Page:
Amidst the horror of the fall of the Third Reich, the chaos of the Potsdam conference and the beginnings of the Russo-American Cold War, reporter Jacob Geismar returns to an devastated Berlin, instantly embroiled in politics, war crimes and murder.
Steven Soderberg’s stylish but empty black and white film noir falls at times between homage, pastiche and plain clumsiness, saved only by George Clooney’s presence.
It’s a murky, vicious, murderous Berlin, where half the people are trying to uncover the mis-deeds of the other half. Playing against type, Toby McGuire is the thuggish army motor-pool chancer and black marketeer, soon washed up in the river at Potsdam. There are no heroes, only villains and survivors; Russians and Americans alike are chasing German rocket scientists for the Cold War era, war crimes are excused for expedience.
Soderberg has proved himself a master of modern noir, so why he felt the need to make this ersatz Raymond Chandler pudding is the real mystery. Blurry monochrome and repeated wipes for scene transitions give the false impression of period authenticity, but we’ve too much graphic violence and blood, the script reads like a reinvention of 1960’s and 1970’s thrillers (Quiller Memorandum and Parallax View).
As Geismar, the obstinate would-be private dick with a notepad and a US Army officer’s uniform that counts for nothing, Clooney gets regular beatings from the rest of the cast in typical Philip Marlowe fashion. Anyone else would have given up long ago, but Geismar has his obsession with femme fatale old squeeze Lena (Cate Blanchett).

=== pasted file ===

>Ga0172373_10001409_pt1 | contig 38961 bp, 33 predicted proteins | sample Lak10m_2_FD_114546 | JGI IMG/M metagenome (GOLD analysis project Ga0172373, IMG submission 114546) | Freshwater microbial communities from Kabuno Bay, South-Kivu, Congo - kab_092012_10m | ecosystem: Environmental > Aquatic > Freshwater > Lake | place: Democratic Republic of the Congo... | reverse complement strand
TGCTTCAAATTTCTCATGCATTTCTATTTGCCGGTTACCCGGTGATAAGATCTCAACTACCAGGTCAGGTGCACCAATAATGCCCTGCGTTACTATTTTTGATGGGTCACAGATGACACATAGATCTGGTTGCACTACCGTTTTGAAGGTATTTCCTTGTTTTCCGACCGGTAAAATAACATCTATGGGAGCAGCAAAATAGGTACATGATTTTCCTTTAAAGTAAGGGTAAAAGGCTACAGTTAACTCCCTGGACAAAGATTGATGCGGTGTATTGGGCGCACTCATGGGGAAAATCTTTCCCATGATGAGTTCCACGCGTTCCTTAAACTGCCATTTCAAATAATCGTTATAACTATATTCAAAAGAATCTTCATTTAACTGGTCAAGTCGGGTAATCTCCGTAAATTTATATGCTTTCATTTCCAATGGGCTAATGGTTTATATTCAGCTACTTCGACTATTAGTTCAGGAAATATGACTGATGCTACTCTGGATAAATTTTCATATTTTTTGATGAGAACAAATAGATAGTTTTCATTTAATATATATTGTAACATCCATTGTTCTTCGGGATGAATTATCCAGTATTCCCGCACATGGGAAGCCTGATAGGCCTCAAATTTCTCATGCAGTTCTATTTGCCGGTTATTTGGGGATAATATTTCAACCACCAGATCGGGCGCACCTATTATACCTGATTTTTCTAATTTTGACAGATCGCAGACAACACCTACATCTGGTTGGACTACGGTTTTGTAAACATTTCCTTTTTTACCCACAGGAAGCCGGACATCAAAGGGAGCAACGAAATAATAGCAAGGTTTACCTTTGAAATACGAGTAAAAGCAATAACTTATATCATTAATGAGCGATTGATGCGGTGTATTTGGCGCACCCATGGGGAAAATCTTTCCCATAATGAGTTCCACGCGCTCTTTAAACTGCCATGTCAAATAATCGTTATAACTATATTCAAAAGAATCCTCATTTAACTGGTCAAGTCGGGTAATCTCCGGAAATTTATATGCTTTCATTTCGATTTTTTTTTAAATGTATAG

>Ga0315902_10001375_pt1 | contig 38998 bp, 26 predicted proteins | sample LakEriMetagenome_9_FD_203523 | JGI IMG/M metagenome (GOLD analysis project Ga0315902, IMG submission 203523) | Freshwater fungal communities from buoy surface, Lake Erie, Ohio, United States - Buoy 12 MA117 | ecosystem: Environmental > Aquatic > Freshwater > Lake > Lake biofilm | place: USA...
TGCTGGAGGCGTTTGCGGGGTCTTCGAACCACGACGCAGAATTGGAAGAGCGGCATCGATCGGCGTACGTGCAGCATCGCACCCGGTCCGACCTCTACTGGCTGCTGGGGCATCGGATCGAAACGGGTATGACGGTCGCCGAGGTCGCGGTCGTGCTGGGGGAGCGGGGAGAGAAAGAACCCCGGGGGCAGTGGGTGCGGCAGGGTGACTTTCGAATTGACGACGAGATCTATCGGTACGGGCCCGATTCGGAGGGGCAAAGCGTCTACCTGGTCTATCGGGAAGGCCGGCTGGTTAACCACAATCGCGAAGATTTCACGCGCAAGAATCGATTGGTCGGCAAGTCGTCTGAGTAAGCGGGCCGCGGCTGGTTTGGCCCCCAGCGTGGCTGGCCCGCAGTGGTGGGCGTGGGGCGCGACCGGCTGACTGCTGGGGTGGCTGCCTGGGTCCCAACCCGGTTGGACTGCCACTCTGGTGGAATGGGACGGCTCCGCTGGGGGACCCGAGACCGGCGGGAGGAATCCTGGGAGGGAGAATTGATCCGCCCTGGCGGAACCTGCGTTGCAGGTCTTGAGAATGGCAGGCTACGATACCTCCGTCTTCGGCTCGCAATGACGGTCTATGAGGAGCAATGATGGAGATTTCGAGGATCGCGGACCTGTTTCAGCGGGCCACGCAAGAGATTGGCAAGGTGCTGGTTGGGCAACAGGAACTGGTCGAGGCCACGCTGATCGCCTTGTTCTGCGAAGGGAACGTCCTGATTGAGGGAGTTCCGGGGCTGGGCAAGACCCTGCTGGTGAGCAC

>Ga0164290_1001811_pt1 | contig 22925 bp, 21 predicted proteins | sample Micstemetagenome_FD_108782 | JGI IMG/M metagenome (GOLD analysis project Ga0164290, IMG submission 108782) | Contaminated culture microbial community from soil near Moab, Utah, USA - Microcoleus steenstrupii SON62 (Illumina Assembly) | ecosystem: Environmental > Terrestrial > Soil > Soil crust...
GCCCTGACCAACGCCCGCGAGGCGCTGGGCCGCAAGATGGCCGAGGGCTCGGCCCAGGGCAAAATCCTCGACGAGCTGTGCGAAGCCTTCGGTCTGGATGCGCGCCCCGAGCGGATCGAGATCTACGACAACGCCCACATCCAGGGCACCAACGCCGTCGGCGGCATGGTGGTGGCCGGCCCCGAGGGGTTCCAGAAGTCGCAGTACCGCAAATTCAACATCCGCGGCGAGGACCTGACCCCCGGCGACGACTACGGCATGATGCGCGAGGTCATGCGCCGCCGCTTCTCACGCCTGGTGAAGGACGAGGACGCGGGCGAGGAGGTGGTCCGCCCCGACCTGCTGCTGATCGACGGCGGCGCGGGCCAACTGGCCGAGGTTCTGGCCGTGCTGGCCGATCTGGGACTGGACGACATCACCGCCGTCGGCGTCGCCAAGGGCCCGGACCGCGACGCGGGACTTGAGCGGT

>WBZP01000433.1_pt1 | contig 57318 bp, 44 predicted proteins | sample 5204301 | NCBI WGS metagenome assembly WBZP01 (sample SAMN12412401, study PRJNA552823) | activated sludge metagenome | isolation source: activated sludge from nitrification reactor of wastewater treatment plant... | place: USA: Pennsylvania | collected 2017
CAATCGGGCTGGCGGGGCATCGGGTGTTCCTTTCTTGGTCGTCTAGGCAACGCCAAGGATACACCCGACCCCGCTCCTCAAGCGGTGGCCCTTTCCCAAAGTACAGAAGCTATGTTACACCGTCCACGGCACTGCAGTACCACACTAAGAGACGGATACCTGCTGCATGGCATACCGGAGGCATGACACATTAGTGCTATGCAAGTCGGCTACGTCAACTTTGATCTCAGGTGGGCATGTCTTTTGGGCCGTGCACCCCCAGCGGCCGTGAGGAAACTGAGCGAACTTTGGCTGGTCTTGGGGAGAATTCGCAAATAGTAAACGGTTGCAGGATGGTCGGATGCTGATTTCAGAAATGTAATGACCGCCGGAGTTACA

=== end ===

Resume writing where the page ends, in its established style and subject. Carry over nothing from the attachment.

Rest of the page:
Blanchett is overloaded with misdemeanours of which overt prostitution is only the beginning; her dark past is portrayed through endless long looks at the floor. Never looking anything less than fabulous amidst the designer bomb damage of the Berlin sets, Blanchett gets stuck in a clichéd Marlena Deitrich impersonation, with a dodgy accent and a deeper voice than most of the male cast. It’s a studied and well constructed performance and the trouble is you’re only too aware of it. If you don’t believe in her, you don’t believe in the rest of the movie. Soderberg commits so many sins with this script, but the worst is suddenly changing the narrative voice-over from Clooney to Blanchett for no worthwhile purpose.
The movie takes far to long to play out it’s noir-conspiracy tosh (Howard Hawks would have knocked this out in 80 minutes or less), you know everyone has their dirty secrets except for the plot, because Lena’s dead husband is obviously alive a la Harry Lime, so when he gets the line “why does it have to be so complicated” you can only agree with him. But we never find out what familiar face Tony Curran’s Glaswegian barman is doing in Berlin.
Not to spoil the ending, there’s a tribute scene between a guy and a girl at an airport in the rain, with a shiny silver plane to catch. It’s either a either fantastically reversed trope of Casablanca or the most ill-judged assassination of a cinema classic. That stands for the whole movie. RC